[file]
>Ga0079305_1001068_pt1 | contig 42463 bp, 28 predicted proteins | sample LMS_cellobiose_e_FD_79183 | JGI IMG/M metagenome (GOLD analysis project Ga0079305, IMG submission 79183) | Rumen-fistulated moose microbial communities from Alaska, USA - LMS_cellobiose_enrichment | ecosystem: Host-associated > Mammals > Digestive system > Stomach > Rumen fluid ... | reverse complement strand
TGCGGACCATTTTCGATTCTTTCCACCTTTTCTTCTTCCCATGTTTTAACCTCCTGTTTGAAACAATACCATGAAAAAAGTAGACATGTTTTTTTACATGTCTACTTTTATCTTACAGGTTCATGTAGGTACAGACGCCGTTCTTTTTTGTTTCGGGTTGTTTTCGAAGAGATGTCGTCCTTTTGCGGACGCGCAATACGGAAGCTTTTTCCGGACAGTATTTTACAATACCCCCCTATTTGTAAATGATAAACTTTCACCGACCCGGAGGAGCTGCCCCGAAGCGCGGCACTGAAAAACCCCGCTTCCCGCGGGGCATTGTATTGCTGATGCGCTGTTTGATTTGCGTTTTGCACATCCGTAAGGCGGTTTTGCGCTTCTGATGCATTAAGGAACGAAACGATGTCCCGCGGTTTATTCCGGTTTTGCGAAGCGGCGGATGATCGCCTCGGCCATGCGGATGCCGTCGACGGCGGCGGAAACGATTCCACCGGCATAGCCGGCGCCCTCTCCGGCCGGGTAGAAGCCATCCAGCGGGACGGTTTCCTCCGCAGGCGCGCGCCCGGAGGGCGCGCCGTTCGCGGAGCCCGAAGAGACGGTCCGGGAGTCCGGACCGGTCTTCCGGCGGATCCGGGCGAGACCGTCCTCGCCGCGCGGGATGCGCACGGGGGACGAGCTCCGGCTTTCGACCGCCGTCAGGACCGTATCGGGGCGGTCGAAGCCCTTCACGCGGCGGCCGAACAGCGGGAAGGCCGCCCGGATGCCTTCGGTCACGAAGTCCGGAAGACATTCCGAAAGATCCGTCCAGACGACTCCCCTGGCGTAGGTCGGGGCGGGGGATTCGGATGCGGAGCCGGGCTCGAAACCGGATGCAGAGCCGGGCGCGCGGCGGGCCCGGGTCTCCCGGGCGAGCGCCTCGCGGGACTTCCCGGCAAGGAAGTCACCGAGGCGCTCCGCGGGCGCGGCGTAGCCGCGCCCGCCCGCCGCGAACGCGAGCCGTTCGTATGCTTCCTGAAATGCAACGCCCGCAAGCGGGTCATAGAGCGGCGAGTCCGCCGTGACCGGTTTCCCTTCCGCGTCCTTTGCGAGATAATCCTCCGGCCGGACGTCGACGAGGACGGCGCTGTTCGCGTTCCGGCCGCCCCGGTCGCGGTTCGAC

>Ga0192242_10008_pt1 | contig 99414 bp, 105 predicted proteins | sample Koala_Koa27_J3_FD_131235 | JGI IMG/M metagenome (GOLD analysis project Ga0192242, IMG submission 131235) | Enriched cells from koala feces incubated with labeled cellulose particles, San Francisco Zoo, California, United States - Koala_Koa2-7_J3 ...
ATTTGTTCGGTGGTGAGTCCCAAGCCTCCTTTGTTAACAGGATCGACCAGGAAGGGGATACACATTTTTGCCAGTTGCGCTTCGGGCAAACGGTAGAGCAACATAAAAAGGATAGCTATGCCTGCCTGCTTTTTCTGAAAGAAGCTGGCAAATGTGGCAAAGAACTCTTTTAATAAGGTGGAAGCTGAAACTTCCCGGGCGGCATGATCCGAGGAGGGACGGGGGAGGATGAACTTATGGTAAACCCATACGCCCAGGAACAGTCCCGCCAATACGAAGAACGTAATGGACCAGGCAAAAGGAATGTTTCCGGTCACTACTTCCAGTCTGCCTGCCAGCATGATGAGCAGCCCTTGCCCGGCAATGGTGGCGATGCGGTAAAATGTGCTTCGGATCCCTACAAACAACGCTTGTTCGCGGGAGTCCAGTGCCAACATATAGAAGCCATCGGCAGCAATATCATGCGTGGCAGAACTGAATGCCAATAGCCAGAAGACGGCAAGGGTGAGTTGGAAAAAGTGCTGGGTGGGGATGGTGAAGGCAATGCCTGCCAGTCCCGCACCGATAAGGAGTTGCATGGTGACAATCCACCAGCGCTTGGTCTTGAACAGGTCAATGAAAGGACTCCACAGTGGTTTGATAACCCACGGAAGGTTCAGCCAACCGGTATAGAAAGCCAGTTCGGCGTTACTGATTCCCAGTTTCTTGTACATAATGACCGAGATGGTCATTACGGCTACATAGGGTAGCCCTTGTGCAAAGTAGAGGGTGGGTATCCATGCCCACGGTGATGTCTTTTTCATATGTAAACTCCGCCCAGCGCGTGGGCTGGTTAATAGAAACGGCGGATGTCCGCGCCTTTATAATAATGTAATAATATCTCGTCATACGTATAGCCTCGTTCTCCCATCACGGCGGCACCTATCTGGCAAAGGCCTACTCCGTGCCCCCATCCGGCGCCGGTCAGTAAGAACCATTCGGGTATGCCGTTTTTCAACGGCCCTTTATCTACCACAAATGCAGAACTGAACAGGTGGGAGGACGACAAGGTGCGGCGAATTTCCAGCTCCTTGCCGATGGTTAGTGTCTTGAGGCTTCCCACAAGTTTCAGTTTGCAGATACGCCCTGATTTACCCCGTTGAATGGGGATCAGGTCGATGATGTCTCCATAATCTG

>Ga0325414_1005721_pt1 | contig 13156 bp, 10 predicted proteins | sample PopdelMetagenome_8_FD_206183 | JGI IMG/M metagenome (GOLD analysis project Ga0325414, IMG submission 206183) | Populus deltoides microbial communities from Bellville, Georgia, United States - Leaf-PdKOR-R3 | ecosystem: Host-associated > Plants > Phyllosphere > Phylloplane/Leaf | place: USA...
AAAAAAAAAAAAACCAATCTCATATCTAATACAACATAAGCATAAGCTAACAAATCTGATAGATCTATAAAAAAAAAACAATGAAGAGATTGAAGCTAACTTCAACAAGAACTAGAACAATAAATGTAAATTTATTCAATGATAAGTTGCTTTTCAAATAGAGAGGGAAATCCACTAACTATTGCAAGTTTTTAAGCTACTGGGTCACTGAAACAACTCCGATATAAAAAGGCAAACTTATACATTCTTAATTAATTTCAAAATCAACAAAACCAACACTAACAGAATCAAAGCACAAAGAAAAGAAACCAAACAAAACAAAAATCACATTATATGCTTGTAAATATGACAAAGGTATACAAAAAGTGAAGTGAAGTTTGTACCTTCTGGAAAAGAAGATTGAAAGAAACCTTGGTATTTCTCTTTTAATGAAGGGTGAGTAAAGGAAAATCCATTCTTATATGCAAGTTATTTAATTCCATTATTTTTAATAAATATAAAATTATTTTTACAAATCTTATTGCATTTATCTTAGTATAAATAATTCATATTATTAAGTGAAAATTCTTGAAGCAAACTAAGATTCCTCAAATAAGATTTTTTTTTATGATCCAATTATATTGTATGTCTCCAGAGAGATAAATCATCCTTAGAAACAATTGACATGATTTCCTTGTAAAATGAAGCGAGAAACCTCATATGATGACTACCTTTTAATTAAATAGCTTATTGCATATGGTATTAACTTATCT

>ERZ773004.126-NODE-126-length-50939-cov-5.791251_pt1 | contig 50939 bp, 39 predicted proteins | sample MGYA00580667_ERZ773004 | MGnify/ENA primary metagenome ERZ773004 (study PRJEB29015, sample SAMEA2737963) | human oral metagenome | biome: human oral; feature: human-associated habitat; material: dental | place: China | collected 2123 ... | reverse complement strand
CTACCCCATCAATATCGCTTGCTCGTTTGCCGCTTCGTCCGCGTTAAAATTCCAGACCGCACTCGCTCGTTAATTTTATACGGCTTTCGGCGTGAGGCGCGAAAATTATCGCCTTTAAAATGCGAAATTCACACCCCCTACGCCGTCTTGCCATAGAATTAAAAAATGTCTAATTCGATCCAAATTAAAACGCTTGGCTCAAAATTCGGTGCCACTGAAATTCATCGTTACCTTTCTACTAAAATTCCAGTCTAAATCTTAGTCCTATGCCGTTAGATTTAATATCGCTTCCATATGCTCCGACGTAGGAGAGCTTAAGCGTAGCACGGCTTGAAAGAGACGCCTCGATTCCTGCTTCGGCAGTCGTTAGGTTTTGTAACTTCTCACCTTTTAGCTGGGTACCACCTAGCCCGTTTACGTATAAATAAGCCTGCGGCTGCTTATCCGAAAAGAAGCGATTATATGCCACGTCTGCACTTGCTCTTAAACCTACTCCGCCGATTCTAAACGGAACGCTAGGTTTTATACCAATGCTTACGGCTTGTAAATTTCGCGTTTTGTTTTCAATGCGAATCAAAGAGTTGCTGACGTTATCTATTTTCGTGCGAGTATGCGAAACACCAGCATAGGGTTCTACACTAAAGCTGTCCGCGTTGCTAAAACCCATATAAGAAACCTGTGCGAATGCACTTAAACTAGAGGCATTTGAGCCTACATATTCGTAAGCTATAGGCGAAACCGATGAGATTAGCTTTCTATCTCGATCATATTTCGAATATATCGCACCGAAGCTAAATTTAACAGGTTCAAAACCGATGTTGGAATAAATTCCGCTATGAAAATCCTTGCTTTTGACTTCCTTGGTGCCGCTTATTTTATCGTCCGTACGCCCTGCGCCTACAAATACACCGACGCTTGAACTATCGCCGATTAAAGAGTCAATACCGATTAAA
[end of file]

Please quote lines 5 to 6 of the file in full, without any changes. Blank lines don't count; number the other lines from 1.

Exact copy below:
>Ga0325414_1005721_pt1 | contig 13156 bp, 10 predicted proteins | sample PopdelMetagenome_8_FD_206183 | JGI IMG/M metagenome (GOLD analysis project Ga0325414, IMG submission 206183) | Populus deltoides microbial communities from Bellville, Georgia, United States - Leaf-PdKOR-R3 | ecosystem: Host-associated > Plants > Phyllosphere > Phylloplane/Leaf | place: USA...
AAAAAAAAAAAAACCAATCTCATATCTAATACAACATAAGCATAAGCTAACAAATCTGATAGATCTATAAAAAAAAAACAATGAAGAGATTGAAGCTAACTTCAACAAGAACTAGAACAATAAATGTAAATTTATTCAATGATAAGTTGCTTTTCAAATAGAGAGGGAAATCCACTAACTATTGCAAGTTTTTAAGCTACTGGGTCACTGAAACAACTCCGATATAAAAAGGCAAACTTATACATTCTTAATTAATTTCAAAATCAACAAAACCAACACTAACAGAATCAAAGCACAAAGAAAAGAAACCAAACAAAACAAAAATCACATTATATGCTTGTAAATATGACAAAGGTATACAAAAAGTGAAGTGAAGTTTGTACCTTCTGGAAAAGAAGATTGAAAGAAACCTTGGTATTTCTCTTTTAATGAAGGGTGAGTAAAGGAAAATCCATTCTTATATGCAAGTTATTTAATTCCATTATTTTTAATAAATATAAAATTATTTTTACAAATCTTATTGCATTTATCTTAGTATAAATAATTCATATTATTAAGTGAAAATTCTTGAAGCAAACTAAGATTCCTCAAATAAGATTTTTTTTTATGATCCAATTATATTGTATGTCTCCAGAGAGATAAATCATCCTTAGAAACAATTGACATGATTTCCTTGTAAAATGAAGCGAGAAACCTCATATGATGACTACCTTTTAATTAAATAGCTTATTGCATATGGTATTAACTTATCT